For John Carmack, technology is easy. Most game developers have a love-hate relationship with technology: They realize what it’s capable of conveying, and they struggle daily to make it do what they want. But the chief technologist of id Software seems to glide through technology like a fish glides through water.
At Quakecon in Dallas this year, Carmack delivered a keynote lasting two-and-a-half hours. It’s become a tradition at the show, and he holds an audience of hundreds spellbound for the duration. They are the faithful, worshippers of technology, who see in Carmack someone who has achieved mastery – and enlightenment.
The format is simply Carmack telling the audience what he’s been thinking and doing in his spare time over the course of the last year, the white-papers he’s been reading, and where he thinks chip-makers and hardware companies will push technology next. He does so without pause, cycling through seemingly random tidbits that instead form a mesmerizing tapestry.
Carmack tells the audience he’s done more programming himself this year than usual. “I’ve never done this before at a Quakecon,” he says. “But … I want to show something.” He takes an iPhone from his pocket, plugs it into an AV cable, and the room’s giant screens show an environment that looks like Rage.
It is Rage. On an iPhone. Carmack moves the camera around, showing off the level and talking about the technical details like frame-rates, adding that he’s already optimized it to run on older 2G iPhones.
To the audience, this seems like something of a big deal, but Carmack takes it in stride the way anyone else might not be ruffled by a round of golf or a drive in the country. “There’s my little demo there, which I was kind of proud of,” he concludes.
He likes the idea, of being able to carry the device in his pocket, and then plug it into a big screen. And the performance is there, because he can optimize Apple hardware. “I can kill anything from the previous generation of hardware,” Carmack says about the Xbox-era consoles. He admits that his demo isn’t as high-quality as the current next-gen consoles, but concludes that “it’s an interesting platform.”
Carmack casually announces that the first Rage title will actually be a downloadable for the iPhone a year before the console game version launches. In context, id Software has created some of the most widespread intellectual properties the game industry has seen – Wolfenstein, Doom, Quake. Rage marks their first original IP since the original Quake. Published by Bethesda, the game will be a cross-platform event that brings a new generation of optimization to next-gen consoles.
And for John Carmack, it’s a few nights and weekends to bring it to the iPhone a year before the game actually launches.
He asks the audience how many people have an Apple operating system device like the iPhone or iPad. Half the audience raise their hands and cheer. Then Carmack asks about Android. A quarter of the audience raise their hands, and cheer at an equal volume to that of the Apple users. “A vocal minority,” he laughs.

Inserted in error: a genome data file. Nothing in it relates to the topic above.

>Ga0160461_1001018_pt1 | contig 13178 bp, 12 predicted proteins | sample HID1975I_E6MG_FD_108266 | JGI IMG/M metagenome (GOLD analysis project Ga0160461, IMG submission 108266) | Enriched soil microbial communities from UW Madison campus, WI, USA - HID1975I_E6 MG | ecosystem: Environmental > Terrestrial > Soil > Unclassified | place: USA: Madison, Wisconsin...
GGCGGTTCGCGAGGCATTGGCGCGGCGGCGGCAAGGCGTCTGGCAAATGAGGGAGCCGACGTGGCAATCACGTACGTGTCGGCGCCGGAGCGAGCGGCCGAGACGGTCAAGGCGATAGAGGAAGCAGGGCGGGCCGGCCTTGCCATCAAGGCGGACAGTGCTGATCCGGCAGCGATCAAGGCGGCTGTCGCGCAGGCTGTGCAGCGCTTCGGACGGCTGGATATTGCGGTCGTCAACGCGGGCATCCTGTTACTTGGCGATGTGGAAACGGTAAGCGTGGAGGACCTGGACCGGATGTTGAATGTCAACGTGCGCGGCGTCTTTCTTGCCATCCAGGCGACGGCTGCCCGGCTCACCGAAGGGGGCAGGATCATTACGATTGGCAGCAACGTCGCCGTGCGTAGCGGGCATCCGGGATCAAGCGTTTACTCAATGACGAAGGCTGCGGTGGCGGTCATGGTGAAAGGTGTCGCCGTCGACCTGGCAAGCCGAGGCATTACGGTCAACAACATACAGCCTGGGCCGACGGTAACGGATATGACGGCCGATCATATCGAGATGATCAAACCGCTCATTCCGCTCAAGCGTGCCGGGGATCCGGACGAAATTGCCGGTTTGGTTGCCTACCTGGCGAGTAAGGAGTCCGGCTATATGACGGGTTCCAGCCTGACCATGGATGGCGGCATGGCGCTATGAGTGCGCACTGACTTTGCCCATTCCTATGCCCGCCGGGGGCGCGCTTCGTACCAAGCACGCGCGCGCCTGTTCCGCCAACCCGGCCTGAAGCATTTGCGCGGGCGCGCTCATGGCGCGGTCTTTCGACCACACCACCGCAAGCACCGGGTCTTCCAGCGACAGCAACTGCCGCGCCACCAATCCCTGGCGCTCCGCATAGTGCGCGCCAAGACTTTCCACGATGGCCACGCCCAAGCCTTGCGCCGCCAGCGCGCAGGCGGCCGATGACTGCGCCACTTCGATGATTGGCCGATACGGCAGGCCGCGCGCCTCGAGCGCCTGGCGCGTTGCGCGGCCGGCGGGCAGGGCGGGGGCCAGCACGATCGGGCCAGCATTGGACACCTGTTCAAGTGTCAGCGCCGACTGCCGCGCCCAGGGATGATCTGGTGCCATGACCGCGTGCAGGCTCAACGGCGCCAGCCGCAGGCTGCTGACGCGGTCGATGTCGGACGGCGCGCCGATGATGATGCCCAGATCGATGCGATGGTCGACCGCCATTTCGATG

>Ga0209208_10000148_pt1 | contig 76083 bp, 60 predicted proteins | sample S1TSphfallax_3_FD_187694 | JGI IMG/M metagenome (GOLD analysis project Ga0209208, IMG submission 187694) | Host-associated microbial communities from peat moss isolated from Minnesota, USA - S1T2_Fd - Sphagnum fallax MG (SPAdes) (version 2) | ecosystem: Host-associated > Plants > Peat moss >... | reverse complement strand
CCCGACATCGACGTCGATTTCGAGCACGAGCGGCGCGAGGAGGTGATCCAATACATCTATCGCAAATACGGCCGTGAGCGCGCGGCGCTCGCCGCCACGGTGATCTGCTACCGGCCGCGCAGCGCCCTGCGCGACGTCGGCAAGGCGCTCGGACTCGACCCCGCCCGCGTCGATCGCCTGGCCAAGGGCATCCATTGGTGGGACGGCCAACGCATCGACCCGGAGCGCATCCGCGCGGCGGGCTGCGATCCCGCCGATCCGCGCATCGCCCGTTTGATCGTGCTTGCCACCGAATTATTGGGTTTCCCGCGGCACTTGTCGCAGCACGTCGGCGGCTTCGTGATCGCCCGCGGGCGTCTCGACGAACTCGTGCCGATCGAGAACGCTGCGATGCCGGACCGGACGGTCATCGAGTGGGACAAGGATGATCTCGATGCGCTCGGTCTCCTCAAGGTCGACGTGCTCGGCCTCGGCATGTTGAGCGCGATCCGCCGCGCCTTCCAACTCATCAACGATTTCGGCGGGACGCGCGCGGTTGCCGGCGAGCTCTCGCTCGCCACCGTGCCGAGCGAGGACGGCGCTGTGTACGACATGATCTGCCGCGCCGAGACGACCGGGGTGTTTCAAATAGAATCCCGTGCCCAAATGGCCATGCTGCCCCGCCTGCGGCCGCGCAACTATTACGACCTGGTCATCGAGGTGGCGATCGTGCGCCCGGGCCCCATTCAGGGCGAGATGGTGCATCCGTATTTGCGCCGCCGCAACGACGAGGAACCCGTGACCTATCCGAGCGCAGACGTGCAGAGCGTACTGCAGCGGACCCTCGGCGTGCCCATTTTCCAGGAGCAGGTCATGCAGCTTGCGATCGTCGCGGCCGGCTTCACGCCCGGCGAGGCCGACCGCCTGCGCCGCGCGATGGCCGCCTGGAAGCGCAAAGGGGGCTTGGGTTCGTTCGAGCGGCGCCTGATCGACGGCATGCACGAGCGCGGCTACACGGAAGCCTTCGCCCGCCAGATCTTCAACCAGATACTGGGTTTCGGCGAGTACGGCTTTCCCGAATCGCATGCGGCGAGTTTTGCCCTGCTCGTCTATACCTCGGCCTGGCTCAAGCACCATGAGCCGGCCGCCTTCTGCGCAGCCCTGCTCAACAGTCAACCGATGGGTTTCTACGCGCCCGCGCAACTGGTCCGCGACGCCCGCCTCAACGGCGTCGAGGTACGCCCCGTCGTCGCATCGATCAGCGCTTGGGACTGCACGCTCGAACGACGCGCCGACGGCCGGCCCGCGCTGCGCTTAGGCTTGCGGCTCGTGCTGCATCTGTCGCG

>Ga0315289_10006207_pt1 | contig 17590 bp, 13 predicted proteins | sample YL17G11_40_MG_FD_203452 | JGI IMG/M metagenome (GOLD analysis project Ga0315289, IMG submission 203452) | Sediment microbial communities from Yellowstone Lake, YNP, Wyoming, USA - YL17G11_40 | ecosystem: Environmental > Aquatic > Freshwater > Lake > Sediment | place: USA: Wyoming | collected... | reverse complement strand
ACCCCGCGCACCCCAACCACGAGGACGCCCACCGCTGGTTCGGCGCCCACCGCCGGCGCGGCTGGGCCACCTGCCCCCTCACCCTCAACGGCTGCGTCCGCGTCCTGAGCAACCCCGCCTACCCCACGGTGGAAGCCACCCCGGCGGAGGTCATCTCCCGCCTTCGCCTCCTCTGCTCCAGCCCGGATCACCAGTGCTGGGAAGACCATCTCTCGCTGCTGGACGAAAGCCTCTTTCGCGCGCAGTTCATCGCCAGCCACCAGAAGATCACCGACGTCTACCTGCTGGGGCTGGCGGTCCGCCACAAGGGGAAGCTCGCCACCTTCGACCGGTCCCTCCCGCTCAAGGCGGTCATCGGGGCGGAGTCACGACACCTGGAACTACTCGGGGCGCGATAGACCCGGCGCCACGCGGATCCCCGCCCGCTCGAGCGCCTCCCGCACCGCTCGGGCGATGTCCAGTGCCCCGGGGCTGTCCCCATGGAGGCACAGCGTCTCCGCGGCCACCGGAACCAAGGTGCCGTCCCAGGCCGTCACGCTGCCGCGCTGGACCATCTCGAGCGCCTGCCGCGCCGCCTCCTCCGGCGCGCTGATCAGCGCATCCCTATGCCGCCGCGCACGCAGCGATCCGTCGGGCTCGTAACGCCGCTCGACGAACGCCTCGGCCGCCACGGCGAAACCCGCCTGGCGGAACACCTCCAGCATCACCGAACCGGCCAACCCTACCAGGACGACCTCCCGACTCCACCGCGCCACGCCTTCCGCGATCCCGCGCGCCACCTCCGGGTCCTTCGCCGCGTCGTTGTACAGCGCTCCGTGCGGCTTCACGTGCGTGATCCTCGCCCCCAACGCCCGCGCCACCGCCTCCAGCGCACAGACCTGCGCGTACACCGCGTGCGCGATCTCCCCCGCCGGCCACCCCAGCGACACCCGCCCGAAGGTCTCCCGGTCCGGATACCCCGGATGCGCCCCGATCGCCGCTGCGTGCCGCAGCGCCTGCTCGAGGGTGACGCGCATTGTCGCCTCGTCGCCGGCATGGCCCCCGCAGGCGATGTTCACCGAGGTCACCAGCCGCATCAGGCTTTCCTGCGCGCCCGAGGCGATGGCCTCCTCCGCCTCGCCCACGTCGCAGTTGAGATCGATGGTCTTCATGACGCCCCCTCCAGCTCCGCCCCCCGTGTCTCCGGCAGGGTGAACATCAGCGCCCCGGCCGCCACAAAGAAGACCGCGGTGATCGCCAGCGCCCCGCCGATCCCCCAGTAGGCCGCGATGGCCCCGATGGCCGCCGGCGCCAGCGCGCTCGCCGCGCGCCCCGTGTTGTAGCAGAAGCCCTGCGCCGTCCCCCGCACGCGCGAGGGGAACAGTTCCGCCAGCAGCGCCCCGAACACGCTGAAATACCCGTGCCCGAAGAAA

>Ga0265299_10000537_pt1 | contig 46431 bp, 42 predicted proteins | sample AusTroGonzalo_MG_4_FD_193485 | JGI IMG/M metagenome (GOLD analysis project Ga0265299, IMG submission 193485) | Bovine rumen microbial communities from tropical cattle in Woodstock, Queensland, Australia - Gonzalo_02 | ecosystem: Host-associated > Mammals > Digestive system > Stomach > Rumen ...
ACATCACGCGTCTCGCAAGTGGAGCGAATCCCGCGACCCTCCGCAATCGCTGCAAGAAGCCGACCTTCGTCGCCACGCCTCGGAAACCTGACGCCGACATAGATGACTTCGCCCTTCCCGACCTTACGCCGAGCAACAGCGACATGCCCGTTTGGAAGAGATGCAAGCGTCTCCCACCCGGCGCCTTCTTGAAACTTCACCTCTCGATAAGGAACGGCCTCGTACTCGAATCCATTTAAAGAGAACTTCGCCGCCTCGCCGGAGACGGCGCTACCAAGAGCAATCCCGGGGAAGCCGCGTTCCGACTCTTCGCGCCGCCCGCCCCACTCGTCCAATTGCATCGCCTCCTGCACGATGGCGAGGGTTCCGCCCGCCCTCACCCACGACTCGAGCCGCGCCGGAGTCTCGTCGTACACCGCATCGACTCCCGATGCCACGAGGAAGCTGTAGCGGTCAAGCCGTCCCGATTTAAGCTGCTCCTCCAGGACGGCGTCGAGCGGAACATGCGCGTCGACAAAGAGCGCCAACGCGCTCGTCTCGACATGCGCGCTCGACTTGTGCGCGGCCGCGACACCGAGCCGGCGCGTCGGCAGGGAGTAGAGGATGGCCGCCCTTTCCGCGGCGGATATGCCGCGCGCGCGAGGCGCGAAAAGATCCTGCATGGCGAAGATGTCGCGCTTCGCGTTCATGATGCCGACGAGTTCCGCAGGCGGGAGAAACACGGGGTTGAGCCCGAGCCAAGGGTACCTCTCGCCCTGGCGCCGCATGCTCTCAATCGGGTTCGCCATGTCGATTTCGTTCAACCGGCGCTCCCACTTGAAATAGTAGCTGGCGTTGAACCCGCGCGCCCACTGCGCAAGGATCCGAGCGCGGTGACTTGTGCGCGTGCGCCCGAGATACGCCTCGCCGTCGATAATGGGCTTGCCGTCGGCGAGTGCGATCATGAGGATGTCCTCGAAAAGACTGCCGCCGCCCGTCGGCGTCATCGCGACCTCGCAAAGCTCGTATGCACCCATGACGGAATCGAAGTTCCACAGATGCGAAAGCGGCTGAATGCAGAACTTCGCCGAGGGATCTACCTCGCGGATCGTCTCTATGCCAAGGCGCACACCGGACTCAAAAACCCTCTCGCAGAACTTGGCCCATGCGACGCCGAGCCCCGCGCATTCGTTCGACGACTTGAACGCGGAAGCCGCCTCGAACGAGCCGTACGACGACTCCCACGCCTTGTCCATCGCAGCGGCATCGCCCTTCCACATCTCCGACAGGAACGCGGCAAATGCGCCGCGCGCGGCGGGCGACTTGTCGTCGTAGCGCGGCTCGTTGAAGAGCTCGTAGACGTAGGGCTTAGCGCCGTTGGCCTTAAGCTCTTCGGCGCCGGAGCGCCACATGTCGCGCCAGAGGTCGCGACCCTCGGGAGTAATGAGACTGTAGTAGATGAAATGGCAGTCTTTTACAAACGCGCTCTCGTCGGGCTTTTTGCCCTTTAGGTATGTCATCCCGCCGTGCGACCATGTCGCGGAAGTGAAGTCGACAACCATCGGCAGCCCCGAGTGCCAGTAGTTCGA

Which leads Carmack to talk about Google’s phone platform. “It looks like we could deploy some projects on there,” he tells the audience. But the eight megabyte download limit is a problem, he notes. When it goes to the iPhone, he continues, “Rage is going to be hundreds of megs.”
He expresses curiosity to see if people will go out and make some money on the Android platform. “You expect to see Android on everything,” he says. Carmack loves duopolies in the marketplace: nVIDIA and ATI in graphics, Microsoft and Sony in consoles. He sees them as import facets of the free market, while allowing for some standardization and optimization. “I’ll be completely happy if we see an Android and Apple marketplace”
But the heart of Carmack’s talk is optimization – getting the most out of technology. He is always considering different paths, evaluating different solutions on cost and benefit. The man reads voraciously and tells the audience: We can get more mileage from the tech that exists, than the tech that doesn’t yet exist.
“I probably am, first and foremost, a graphics geek,” Carmack tells his audience. He goes into a technical anecdote about id Software’s rendering processing being too slow during production of their current titles. His thought was to add significant graphics processing units. The idea passed the cost-benefit analysis – but didn’t work because id’s office building has already reached its cooling limit, thanks to id’s current equipment load. Which led Carmack to start looking into cloud computing.
Carmack goes on to talk about latency between controllers and displays, pleads with the audience: “Let’s stop rasterizing, let’s ray-trace everything.” And he says head-mounted displays are going to be the next big thing. Later in the talk, Carmack gives the audience an update on the high-definition version of Rage. “It’s an exaggeration to call it in the home stretch, but everything is decided.”
Still, Carmack admits that there is a constant tension between specialization in one topic and having a wide range of knowledge. “It’s impossible to stay on top of all of these broad technology areas, and still contribute something,” he says. But it remains clear to even the most casual observer that, day by day, John Carmack is optimizing the videogame industry.